A Future of Video 2018 Recap: Key Insights and Takeaways

Swrve was delighted to attend this year’s Future of Video: OTT, Pay TV and Digital Media event, hosted by Parks Associates in Marina del Rey, California. Key experts and decision makers from Netflix, Crown Media, Google, Discovery, and other major industry players were present at the three-day conference. They traded strategies and business cards, while many aired their concerns over challenges the industry is currently facing. Swrve CSO Barry Nolan was a featured speaker on the Video Service Acquisition and Retention Strategies Panel, delivering actionable insights that were met with great interest and energy from attendees.  

If you weren’t there, not to worry. Here’s an overview of what was covered, what really stood out, and where we should all go from here:

The Shift in TV Habits

It will surprise no-one especially, but it’s always worth reminding ourselves of just how quickly industries can change entirely. Since 2010, there has been a steady, inexorable shift in TV viewing habits, from the broadcast (linear) TV that we all grew up with, to online video consumption. In the US, 2010 saw 25% of viewing per week taking place online, increasing over the last 8 years to eclipse the 50% mark. This number is only going one way too, with estimates of almost 75% penetration by online video in the next 5 years.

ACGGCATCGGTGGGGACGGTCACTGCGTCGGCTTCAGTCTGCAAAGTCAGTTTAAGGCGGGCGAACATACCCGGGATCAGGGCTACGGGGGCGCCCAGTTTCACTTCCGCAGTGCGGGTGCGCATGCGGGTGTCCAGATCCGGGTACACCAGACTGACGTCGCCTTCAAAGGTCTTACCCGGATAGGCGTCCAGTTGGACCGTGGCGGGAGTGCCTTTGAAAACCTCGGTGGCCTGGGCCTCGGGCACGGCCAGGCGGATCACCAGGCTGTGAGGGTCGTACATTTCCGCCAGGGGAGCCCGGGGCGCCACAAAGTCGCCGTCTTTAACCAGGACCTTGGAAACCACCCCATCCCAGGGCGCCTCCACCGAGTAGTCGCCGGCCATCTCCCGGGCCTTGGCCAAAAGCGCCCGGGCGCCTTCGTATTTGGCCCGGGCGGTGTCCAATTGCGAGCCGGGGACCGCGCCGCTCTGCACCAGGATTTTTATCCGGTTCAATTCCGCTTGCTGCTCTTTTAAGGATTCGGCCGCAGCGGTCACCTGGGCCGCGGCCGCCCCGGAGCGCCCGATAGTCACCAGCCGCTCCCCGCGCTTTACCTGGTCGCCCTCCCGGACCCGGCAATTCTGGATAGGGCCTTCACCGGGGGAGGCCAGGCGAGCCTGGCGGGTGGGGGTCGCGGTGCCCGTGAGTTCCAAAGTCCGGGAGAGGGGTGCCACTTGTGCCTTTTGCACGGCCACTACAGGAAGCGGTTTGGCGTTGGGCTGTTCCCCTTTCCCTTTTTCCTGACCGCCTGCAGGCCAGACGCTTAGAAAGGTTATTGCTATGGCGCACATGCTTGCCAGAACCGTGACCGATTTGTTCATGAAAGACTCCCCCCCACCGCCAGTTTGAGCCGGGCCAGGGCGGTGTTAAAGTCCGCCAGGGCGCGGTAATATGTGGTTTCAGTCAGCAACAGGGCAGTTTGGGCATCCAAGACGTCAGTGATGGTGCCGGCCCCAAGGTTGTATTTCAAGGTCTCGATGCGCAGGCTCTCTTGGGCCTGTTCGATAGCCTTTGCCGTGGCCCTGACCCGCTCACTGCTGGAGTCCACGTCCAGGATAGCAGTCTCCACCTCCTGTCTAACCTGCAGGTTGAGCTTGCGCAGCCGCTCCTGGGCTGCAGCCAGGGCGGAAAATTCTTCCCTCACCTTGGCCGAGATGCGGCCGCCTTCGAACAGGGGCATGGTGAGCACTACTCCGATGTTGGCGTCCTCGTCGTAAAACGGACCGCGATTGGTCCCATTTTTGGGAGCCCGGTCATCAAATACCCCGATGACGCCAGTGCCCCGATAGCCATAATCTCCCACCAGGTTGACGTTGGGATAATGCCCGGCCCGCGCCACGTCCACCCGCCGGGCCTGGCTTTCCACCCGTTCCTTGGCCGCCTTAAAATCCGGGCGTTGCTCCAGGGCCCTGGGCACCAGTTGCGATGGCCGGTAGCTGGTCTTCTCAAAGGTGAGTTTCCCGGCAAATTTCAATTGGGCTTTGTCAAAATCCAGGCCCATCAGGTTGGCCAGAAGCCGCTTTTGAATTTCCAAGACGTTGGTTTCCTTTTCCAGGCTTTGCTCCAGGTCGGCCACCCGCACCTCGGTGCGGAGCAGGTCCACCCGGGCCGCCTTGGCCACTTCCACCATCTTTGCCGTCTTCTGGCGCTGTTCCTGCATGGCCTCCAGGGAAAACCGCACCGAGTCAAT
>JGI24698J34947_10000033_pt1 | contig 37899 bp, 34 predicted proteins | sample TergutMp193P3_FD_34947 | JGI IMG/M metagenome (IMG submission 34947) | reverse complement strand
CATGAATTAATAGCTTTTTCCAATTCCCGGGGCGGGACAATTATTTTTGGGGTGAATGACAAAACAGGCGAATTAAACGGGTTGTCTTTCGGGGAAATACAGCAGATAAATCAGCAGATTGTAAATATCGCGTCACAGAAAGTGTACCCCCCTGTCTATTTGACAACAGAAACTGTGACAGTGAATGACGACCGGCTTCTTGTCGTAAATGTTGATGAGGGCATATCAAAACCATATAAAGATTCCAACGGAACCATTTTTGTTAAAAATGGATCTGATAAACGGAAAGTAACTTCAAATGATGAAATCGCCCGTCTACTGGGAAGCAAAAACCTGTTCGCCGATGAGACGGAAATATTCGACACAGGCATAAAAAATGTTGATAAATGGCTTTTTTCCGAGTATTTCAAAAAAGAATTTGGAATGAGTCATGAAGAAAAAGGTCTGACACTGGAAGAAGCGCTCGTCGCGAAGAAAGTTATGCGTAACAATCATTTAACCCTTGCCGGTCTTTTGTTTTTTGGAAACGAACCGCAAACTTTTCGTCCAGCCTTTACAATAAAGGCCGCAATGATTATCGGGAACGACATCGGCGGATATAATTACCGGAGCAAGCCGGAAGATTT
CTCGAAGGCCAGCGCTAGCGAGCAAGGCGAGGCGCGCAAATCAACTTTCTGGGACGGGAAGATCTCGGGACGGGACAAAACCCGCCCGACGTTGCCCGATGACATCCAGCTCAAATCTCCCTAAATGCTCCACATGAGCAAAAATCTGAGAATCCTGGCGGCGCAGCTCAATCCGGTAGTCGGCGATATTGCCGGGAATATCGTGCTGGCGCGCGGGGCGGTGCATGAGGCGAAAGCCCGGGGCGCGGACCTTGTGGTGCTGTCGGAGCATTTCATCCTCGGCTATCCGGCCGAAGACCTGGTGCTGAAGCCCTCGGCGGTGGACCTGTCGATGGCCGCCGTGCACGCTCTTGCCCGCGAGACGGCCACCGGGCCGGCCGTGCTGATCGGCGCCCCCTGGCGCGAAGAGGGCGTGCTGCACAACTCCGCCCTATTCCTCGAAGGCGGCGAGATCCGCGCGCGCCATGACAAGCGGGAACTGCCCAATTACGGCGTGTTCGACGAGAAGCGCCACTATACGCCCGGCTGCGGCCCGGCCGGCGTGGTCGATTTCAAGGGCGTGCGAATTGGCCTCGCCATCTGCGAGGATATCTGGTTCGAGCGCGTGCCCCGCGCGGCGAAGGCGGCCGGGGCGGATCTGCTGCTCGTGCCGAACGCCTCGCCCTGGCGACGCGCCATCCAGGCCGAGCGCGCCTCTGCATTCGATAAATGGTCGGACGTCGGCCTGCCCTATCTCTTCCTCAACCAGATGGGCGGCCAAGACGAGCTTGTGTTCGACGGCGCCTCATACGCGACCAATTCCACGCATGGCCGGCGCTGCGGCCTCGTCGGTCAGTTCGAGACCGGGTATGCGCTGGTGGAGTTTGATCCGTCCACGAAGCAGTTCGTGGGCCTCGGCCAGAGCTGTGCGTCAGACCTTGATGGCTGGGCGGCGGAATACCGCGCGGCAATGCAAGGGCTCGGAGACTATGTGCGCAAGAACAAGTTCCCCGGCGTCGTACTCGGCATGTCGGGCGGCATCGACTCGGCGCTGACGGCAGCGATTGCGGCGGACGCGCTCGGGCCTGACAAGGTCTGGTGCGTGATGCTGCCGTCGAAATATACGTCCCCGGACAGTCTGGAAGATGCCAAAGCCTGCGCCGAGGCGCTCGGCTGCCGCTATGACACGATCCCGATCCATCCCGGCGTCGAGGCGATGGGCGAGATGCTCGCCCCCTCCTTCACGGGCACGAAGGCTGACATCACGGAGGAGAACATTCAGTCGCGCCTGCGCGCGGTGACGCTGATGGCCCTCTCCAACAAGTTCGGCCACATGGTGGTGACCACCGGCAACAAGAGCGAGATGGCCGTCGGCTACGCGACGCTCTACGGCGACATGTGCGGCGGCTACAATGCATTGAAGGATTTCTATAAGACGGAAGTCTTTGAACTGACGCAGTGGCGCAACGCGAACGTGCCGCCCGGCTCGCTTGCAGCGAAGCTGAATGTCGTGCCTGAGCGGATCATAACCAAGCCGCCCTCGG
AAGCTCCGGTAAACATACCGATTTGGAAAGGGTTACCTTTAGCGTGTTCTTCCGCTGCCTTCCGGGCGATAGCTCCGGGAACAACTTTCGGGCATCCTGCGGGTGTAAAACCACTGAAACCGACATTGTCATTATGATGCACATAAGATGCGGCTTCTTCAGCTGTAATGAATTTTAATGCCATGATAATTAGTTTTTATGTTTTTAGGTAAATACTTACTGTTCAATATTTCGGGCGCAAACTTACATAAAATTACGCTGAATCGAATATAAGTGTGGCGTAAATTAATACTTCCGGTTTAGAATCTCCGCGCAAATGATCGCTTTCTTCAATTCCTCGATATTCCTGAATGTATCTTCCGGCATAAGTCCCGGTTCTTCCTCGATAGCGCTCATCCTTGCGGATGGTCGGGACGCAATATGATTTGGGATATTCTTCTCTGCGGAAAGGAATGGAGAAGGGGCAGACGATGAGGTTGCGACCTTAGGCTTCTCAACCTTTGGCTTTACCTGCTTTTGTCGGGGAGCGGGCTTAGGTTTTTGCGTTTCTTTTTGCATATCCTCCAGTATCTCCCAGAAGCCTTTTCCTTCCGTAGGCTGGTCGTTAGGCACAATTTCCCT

Consumption by Platform

There has also been a shift in how video is consumed. Alternative platforms to TV sets - mobile, tablets, computers - create genuine multi-channel viewing possibilities for consumers. And while 70% of viewing takes place through a TV, the importance of mobile and PC is growing, and should not be underestimated, as viewers tend to move between channels all the time. This is particularly important as purchase journeys are fluid across platforms. In fact purchase journeys primarily start on PC (40%) and mobile (35%). It’s therefore vital to track and message across all platforms in order to maximize your reach.

Consumer Adoption and Increasing Demand

And likewise, consumers are adopting more OTT services with each passing year. Household penetration in the US is now at 70% for households with a broadband connection. Perhaps even more telling is that 61% of OTT consumers subscribe to at least two services, showing that there is an appetite for content, and a willingness to purchase.

OTT Leaders’ Market Share & Changes

But despite this, the market is dominated by the three giants of OTT providers - Netflix, Amazon Prime Video, and Hulu. So much so that 91% of OTT subscribers in the US have at least one of them. This doesn’t leave much for the other, approximately, 240 providers, who outside of a further 10 of reasonable scale, are small and specialized. In fact most of the growth is with the Big 3, who all substantially increased their subscriber base in 2018 - Netflix added 6 million subscribers; Amazon Prime Video users grew by 10 million; and Hulu increased by 8 million. The next 10 players saw modest growth, far below that of the Big 3.


OTT Business Models

The primary model, which OTT services live or die by, is subscriptions. Around 70% of services monetize this way. Advertising, freemium, and transactional, are considerably behind as models in the market. This is because auto-renewable subscriptions are the key to profitability. Getting your strategy right is going to bring your business success. The number one way to drive subscriptions is a free-trial, and you should focus your efforts into activating, and converting, as many consumers as possible through relevant messaging. Check out our Blueprint on how to drive OTT subscriptions to see how we do it.

Why People Subscribe